Mahlon Irish popped his head from around the American LaFrance fire truck parked in his garage and walked toward the front of the building holding another part for the 1950 Brockway fire engine he was working on.
“I’m going to try and do some work on this one in the winter, get it running,” he said.
Irish, the Homer fire chief, is looking forward to having more time to work on the firetrucks he owns — 17 of them.
He’s been putting pieces into place to finally step back from the ranks he holds in the community.
He announced Oct. 27 that he was resigning as the chairman of the Homer Village Planning Board. And after being in the fire department since April 1974, he’s looking forward to fire department elections in April, so another chief can be picked and he can retire from that duty.
Once a new chief is picked, Irish hopes to remain at the department to drive vehicles. But not being chief gives him more free time to do some of the things he likes — working on his trucks and going camping with his 3-year-old puppy, Ariel.
“I’ve really gotten to like going camping, take the dog with me and relax,” Irish said, but being chief makes that difficult. “You kind of want to be around, make sure you make the meetings, the calls.”
Irish said the other reason he’s taking a step back to do more of the other hobbies he loves in life is because he’s been in remission for more than 40 months from prostate cancer. He said he’s taking a number of prescriptions to help keep the cancer from coming back, “but I don’t know how long it will last.”
His experience inspired him to push for greater cancer precautions for firefighters. In 2018, Homer firefighters raised money to buy 40 new hoods, at $75 each, that reduce the risk of inhaling carcinogenic compounds. And in 2017, Irish backed a state measure to provide volunteer firefighters health insurance benefits if they contract certain cancers. The year before that, Homer and other departments acquired new washing equipment to clean firefighting gear of carcinogens.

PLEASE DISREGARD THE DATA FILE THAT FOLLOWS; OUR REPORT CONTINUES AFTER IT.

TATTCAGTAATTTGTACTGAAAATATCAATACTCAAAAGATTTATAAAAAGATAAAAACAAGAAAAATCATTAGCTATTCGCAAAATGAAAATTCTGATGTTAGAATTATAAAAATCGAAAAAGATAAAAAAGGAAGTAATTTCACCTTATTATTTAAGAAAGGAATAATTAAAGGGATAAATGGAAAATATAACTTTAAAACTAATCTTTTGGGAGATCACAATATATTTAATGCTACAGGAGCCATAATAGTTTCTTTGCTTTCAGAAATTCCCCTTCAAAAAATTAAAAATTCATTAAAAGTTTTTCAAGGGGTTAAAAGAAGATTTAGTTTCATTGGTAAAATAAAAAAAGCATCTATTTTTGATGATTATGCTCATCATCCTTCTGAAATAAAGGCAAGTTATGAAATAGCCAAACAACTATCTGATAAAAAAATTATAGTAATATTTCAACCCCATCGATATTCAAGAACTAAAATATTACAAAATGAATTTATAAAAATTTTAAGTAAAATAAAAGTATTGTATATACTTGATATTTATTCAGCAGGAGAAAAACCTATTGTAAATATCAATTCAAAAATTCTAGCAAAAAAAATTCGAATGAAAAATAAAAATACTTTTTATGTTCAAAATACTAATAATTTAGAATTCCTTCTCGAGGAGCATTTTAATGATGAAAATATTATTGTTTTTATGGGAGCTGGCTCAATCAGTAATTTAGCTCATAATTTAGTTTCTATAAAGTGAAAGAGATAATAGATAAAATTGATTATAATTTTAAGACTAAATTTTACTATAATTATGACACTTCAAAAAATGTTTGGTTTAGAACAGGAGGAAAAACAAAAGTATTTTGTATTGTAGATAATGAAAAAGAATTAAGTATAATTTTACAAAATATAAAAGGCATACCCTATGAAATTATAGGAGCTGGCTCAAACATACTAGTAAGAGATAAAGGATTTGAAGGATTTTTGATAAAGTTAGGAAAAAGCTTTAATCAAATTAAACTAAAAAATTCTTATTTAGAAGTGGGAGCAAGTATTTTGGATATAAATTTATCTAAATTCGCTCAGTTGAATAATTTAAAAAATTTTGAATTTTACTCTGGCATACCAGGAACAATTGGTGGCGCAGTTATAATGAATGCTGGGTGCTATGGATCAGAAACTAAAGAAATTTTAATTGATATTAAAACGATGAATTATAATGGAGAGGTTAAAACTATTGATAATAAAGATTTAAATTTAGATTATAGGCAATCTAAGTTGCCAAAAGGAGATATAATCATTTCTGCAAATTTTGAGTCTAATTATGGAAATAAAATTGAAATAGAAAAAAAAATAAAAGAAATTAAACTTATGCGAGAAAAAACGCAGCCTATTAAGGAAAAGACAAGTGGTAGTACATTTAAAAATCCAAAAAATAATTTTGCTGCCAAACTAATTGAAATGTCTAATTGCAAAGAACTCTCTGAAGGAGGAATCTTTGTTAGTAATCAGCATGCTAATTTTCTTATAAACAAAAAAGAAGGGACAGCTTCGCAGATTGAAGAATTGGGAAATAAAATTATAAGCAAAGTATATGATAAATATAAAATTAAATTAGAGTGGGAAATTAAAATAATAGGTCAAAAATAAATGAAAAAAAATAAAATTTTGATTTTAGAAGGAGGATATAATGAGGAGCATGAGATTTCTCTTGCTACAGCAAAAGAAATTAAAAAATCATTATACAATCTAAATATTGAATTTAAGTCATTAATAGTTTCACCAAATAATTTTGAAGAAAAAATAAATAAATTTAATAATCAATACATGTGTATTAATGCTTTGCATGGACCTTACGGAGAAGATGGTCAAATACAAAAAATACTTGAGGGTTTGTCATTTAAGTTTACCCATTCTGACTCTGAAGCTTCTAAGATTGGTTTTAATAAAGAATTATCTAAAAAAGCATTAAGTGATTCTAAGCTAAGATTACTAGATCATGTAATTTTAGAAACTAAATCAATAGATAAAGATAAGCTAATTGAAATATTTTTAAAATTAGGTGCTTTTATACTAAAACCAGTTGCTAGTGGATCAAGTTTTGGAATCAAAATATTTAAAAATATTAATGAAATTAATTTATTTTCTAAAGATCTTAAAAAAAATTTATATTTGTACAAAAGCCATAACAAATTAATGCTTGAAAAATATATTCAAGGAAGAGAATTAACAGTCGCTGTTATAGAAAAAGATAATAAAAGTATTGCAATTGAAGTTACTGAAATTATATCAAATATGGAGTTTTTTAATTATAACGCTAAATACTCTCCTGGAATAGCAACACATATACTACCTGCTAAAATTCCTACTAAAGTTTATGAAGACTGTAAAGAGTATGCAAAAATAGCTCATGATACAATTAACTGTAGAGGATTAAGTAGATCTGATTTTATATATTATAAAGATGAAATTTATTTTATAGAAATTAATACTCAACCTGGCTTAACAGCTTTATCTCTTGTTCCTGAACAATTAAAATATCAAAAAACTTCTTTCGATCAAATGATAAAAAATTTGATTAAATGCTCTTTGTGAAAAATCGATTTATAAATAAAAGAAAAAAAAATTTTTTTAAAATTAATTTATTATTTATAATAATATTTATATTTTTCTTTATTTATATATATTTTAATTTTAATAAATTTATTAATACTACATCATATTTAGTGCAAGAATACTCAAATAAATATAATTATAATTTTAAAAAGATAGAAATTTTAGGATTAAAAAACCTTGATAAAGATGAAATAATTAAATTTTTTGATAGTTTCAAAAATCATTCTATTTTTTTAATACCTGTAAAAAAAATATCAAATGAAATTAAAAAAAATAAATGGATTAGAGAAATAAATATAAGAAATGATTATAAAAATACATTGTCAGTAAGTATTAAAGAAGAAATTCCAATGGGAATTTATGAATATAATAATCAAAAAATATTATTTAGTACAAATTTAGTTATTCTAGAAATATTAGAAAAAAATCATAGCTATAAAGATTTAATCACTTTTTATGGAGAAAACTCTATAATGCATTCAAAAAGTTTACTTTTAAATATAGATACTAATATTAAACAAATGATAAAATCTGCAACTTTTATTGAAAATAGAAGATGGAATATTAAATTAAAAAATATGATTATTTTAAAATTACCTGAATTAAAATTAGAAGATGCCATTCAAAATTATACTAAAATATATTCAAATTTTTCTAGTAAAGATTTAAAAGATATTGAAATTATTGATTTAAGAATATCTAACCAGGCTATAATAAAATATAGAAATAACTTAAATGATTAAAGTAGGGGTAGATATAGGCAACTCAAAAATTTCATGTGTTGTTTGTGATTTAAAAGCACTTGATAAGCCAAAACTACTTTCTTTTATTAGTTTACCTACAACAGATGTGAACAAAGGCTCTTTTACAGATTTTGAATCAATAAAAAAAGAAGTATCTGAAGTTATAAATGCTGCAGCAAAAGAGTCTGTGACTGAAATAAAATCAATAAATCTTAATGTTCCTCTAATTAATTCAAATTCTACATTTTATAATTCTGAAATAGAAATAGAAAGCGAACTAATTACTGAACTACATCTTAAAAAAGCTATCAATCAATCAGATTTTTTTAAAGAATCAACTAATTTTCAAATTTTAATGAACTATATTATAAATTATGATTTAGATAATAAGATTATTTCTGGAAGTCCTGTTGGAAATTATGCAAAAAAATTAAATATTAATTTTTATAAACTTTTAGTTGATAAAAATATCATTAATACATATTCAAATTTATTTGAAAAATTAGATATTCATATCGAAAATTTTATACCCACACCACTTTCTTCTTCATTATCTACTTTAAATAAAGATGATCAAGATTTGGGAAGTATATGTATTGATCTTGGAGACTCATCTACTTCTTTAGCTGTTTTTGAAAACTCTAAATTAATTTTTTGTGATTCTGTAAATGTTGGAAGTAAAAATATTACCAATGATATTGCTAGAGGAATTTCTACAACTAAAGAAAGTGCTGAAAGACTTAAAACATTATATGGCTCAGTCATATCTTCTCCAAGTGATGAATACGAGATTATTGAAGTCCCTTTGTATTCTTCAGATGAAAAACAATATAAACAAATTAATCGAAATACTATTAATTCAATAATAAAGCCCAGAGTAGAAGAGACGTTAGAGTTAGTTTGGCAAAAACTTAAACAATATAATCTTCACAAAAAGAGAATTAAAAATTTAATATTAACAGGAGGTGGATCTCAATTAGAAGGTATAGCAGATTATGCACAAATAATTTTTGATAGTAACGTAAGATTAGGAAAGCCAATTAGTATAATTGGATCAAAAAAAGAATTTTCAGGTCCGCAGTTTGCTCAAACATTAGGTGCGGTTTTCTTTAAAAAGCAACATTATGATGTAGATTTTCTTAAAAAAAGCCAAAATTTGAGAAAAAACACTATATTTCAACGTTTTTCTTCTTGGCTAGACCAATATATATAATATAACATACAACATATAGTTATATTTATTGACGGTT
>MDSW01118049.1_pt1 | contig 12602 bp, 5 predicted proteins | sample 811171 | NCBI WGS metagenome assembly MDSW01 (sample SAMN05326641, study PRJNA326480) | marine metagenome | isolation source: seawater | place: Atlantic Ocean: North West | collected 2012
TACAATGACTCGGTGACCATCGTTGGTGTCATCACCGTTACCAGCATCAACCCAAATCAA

Kevin Whitney, a firefighter in Cortlandville and chairman of the fire commissioners, said he first met Irish when he was training at the fire academy and Irish was an instructor. They also worked together with the Ithaca Fire Department.
“I always just looked up to him,” Whitney said, noting Irish was one of those people who everyone knew based on his reputation and actions.
Over the years, Whitney said he and Irish have grown close.
“I think it’s difficult for him to step away a little bit because it’s been his life,” Whitney said. “It just shows how much he cares about the Homer Fire Department and the Homer community.”
In fact, Irish retired as chief once before, in 2014. The department dedicated its ladder truck to him several weeks later. Retirement didn’t stick; Irish was re-elected chief in 2017.
Irish’s love for the department extends to his hobbies. Irish has been working on four of the department’s original trucks, which were built in 1927, 1939, 1950 and 1973. Of the four trucks, all but the 1973 are Brockway trucks.
He said he’s trying to recreate some of the same memories with the trucks at the department, such as a photo of two boys — John and Mike Ryan — sitting on the 1950 truck in front of the station, but he needs to get that truck running first.
“There’s a lot of stuff that takes time,” he said.